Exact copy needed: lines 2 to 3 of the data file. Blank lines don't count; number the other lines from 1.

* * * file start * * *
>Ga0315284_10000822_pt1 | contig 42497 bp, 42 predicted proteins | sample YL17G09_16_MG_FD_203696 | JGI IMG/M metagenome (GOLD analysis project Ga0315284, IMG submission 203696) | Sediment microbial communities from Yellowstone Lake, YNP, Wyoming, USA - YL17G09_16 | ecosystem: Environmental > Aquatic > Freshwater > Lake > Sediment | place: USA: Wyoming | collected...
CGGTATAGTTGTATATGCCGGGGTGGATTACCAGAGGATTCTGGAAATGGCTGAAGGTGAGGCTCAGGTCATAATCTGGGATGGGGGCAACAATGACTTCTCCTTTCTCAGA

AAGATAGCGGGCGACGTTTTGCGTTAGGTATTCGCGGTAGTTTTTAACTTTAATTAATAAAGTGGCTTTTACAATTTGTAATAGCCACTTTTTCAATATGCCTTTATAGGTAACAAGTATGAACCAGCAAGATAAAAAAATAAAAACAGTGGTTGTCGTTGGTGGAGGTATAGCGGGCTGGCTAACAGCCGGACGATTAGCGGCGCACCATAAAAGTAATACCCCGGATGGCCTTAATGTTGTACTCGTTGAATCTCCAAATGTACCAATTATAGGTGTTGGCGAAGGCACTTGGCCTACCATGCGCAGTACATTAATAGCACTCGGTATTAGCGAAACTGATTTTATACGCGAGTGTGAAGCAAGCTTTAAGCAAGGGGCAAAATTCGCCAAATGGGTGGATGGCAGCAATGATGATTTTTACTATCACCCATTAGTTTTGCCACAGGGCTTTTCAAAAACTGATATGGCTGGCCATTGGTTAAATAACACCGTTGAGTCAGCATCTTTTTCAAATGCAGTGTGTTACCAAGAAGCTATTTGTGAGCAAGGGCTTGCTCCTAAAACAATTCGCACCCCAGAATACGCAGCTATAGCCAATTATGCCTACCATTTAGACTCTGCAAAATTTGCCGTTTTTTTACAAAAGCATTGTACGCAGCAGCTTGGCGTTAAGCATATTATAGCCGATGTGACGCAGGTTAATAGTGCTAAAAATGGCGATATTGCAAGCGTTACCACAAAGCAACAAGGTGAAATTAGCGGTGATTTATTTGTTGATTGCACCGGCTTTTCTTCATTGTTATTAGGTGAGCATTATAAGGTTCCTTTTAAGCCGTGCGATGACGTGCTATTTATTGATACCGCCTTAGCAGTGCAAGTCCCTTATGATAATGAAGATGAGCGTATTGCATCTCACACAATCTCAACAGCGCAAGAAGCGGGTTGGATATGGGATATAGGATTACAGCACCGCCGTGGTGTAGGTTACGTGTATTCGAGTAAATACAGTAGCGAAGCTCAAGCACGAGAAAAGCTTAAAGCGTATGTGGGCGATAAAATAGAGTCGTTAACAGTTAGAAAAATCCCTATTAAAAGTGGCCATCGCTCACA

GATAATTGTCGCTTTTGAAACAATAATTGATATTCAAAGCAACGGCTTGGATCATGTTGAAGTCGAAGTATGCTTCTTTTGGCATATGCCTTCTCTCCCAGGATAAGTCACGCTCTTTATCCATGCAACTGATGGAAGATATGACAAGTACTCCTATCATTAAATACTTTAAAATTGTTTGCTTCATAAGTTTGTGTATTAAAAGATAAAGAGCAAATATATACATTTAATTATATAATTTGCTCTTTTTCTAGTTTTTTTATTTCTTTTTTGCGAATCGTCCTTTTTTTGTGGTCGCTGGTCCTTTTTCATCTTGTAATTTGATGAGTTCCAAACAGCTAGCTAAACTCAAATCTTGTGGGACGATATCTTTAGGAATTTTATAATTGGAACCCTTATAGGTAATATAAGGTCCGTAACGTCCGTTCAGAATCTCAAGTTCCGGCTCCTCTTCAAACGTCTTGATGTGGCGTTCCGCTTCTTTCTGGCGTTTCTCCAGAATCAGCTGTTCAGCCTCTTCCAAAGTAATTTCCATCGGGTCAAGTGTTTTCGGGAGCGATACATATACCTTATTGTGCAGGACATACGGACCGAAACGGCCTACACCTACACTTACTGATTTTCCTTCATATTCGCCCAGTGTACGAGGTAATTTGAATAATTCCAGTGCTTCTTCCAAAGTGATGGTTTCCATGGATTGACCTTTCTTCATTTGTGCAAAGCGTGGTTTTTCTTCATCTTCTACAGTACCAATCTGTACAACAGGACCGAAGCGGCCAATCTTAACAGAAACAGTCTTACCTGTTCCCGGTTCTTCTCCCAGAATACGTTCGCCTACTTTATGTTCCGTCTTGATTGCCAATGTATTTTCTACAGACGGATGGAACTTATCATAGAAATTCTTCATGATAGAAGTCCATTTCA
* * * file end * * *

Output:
CGGTATAGTTGTATATGCCGGGGTGGATTACCAGAGGATTCTGGAAATGGCTGAAGGTGAGGCTCAGGTCATAATCTGGGATGGGGGCAACAATGACTTCTCCTTTCTCAGA

AAGATAGCGGGCGACGTTTTGCGTTAGGTATTCGCGGTAGTTTTTAACTTTAATTAATAAAGTGGCTTTTACAATTTGTAATAGCCACTTTTTCAATATGCCTTTATAGGTAACAAGTATGAACCAGCAAGATAAAAAAATAAAAACAGTGGTTGTCGTTGGTGGAGGTATAGCGGGCTGGCTAACAGCCGGACGATTAGCGGCGCACCATAAAAGTAATACCCCGGATGGCCTTAATGTTGTACTCGTTGAATCTCCAAATGTACCAATTATAGGTGTTGGCGAAGGCACTTGGCCTACCATGCGCAGTACATTAATAGCACTCGGTATTAGCGAAACTGATTTTATACGCGAGTGTGAAGCAAGCTTTAAGCAAGGGGCAAAATTCGCCAAATGGGTGGATGGCAGCAATGATGATTTTTACTATCACCCATTAGTTTTGCCACAGGGCTTTTCAAAAACTGATATGGCTGGCCATTGGTTAAATAACACCGTTGAGTCAGCATCTTTTTCAAATGCAGTGTGTTACCAAGAAGCTATTTGTGAGCAAGGGCTTGCTCCTAAAACAATTCGCACCCCAGAATACGCAGCTATAGCCAATTATGCCTACCATTTAGACTCTGCAAAATTTGCCGTTTTTTTACAAAAGCATTGTACGCAGCAGCTTGGCGTTAAGCATATTATAGCCGATGTGACGCAGGTTAATAGTGCTAAAAATGGCGATATTGCAAGCGTTACCACAAAGCAACAAGGTGAAATTAGCGGTGATTTATTTGTTGATTGCACCGGCTTTTCTTCATTGTTATTAGGTGAGCATTATAAGGTTCCTTTTAAGCCGTGCGATGACGTGCTATTTATTGATACCGCCTTAGCAGTGCAAGTCCCTTATGATAATGAAGATGAGCGTATTGCATCTCACACAATCTCAACAGCGCAAGAAGCGGGTTGGATATGGGATATAGGATTACAGCACCGCCGTGGTGTAGGTTACGTGTATTCGAGTAAATACAGTAGCGAAGCTCAAGCACGAGAAAAGCTTAAAGCGTATGTGGGCGATAAAATAGAGTCGTTAACAGTTAGAAAAATCCCTATTAAAAGTGGCCATCGCTCACA